God has sent us a judge — hal­lelu­jah!

Richmond Times-Dispatch Weekend - - Op/ed -

The tri­umph of Judge Roy Moore in Alabama’s Repub­li­can Se­nate pri­mary was a ray of sun­shine for those of us who’d like to re­store ston­ing to our le­gal sys­tem and re­move the curse of pro­fan­ity once and for all from our coun­try. Scrip­ture is very clear: “Thou shalt not swear.” But God’s cho­sen party, the Repub­li­can Party, has waf­fled on this is­sue, as it has on the is­sues of adul­tery and obe­di­ence to par­ents and ob­ser­vance of the Sab­bath and the en­grav­ing in­dus­try. And that is why our coun­try to­day is on the verge of de­struc­tion. The signs are ev­ery­where. Judge Moore is the only man who dares say so.

In Deuteron­omy, God makes it clear that a re­bel­lious child should be brought be­fore the el­ders and stoned to death. It’s there in black and white. We ig­nore these things at our peril. Es­tab­lish­ment Repub­li­cans and a great many Chris­tians have adopted the left­ist “Let him who is with­out sin throw the first stone” ap­proach to the law, which would pro­duce ut­ter an­ar­chy — sin­less­ness as a re­quire­ment for ser­vice on a jury — and Moore of Alabama is a prophet in our time, call­ing us to re­turn to God’s Word.

Democrats are fine with the Beat­i­tudes — “Blessed are the poor in spirit for theirs is the king­dom of heaven” and all that — but bless­ing peo­ple is no sub­sti­tute for up­hold­ing God’s stan­dards, and there are peo­ple in spir­i­tual poverty who ex­press that by tak­ing the Lord’s name in vain, or by shop­ping on Sun­day, or dis­obey­ing their par­ents, or by cov­et­ing their neigh­bor’s wife, and if we don’t pun­ish sin, then sin will over­run the na­tion, as it has done al­ready. That is why Moore is not a Beat­i­tudes guy but a Ten Com­mand­ments man. The law is the law.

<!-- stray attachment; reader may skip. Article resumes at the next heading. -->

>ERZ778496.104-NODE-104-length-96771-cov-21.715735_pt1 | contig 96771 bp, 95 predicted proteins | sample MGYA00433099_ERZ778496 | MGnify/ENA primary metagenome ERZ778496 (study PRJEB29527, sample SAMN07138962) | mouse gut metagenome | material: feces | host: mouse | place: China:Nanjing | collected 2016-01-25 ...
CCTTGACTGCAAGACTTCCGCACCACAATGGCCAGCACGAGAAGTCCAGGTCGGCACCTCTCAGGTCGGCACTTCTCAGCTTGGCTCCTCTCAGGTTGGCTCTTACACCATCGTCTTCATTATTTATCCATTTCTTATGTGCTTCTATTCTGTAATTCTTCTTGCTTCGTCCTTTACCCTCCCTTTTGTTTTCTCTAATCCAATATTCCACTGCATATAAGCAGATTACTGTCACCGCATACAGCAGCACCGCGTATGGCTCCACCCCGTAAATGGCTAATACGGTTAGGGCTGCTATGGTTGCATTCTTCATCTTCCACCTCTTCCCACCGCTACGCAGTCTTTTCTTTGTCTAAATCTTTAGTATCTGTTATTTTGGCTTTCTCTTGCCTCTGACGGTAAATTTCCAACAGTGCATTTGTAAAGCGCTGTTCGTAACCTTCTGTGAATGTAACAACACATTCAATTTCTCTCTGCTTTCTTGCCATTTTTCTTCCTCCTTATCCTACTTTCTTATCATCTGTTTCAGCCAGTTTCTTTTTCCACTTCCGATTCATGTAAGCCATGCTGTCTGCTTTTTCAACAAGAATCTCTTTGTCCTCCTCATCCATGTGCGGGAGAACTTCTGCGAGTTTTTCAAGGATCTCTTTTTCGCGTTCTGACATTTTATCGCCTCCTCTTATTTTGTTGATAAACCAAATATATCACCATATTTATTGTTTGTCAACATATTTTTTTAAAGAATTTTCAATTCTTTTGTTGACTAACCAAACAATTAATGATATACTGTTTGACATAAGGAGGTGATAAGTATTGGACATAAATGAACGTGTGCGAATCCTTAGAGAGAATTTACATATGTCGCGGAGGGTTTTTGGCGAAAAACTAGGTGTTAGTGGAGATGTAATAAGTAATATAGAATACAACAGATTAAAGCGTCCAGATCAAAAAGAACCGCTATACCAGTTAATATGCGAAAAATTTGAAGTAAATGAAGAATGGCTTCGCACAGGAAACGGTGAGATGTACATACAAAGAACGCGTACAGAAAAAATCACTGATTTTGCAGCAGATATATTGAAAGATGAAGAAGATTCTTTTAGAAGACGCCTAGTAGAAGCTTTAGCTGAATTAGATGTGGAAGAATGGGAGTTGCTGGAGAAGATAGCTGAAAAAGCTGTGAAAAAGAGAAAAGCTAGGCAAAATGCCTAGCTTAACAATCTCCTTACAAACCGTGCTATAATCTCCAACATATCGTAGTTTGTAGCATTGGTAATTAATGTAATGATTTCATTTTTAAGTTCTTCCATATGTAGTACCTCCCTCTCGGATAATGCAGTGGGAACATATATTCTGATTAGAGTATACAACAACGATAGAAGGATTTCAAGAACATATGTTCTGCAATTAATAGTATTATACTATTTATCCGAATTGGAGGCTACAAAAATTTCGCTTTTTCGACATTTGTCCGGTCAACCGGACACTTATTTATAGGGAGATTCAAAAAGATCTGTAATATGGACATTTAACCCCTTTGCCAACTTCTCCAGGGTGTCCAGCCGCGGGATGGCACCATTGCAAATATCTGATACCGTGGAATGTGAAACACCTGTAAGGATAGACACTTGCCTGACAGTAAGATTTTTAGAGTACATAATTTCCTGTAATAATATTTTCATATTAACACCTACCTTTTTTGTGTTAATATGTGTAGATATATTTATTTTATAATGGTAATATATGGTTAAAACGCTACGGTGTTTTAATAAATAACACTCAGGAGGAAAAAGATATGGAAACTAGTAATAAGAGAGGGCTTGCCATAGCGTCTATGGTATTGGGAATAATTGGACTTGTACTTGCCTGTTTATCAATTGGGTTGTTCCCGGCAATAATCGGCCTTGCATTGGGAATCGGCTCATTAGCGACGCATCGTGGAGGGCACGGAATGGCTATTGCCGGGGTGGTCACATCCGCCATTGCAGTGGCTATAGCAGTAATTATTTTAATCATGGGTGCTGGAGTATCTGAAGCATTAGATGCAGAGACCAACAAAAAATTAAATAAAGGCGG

“Thou shalt not make unto thee any graven im­age.” It couldn’t be clearer. And our coun­try is flooded with them. Cur­rency, photo IDs, the Sun­day ro­togravure, high school year­books, tele­vi­sion and movies, Na­tional Ge­o­graphic. And the iPhone, an abom­i­na­tion to the Lord. Lib­eral the­olo­gians can try to talk this away but God has made it clear that when you print, or en­grave, a pic­ture, you are vi­o­lat­ing His law. You can draw or paint what­ever you’d like, but when you make copies, your soul is in dan­ger. Xerox, be­ware.

Moore has taken the high road on the is­sue of ho­mo­sex­u­al­ity. The es­tab­lish­ment churches have turned a blind eye, and he has been a voice in the wilder­ness. But that is only one evil and there are a host of them, pro­fan­ity be­ing one of the most preva­lent and in­sid­i­ous.

We have weapons we can use in the war against pro­fan­ity, if we choose to use them. The very same al­go­rithms that pro­duce graven im­ages on iPhones can be re­versed and used to de­tect curs­ing any­where nearby. The phone can be pro­grammed to sound an alarm and to send pow­er­ful elec­tri­cal cur­rents into the body of the male­fac­tor and ren­der him or her in­ert and in­sen­sate so that he or she can be handed over to the el­ders for ston­ing. Your es­tab­lish­ment Repub­li­cans be­lieve in light ston­ing, us­ing hand­fuls of gravel, but Scrip­ture is clear about this: We must use rocks so that the ston­ing re­sults in death.

If we cre­ate ston­ing grounds in the cen­ters of our cities and we pub­licly ex­e­cute those who are guilty of re­bel­lious­ness, adul­tery, en­grav­ing, shop­ping on Sun­day and curs­ing, you will see Amer­ica be­come great again, as­sum­ing you are not one who will be ex­e­cuted.

Let us be hon­est here. There are too many peo­ple in this coun­try. You know it and I know it. When we re­duce the ex­cess pop­u­la­tion by ston­ing and be­come a na­tion of 10 or 15 mil­lion, this coun­try will be a par­adise. You’ll be able to drive and not lan­guish in traf­fic. No wait­ing for tee times. Our en­e­mies will be gone, all of them, bonked to death, and we will gain their homes and their wives and their clean­ing ladies. It will be per­fect.



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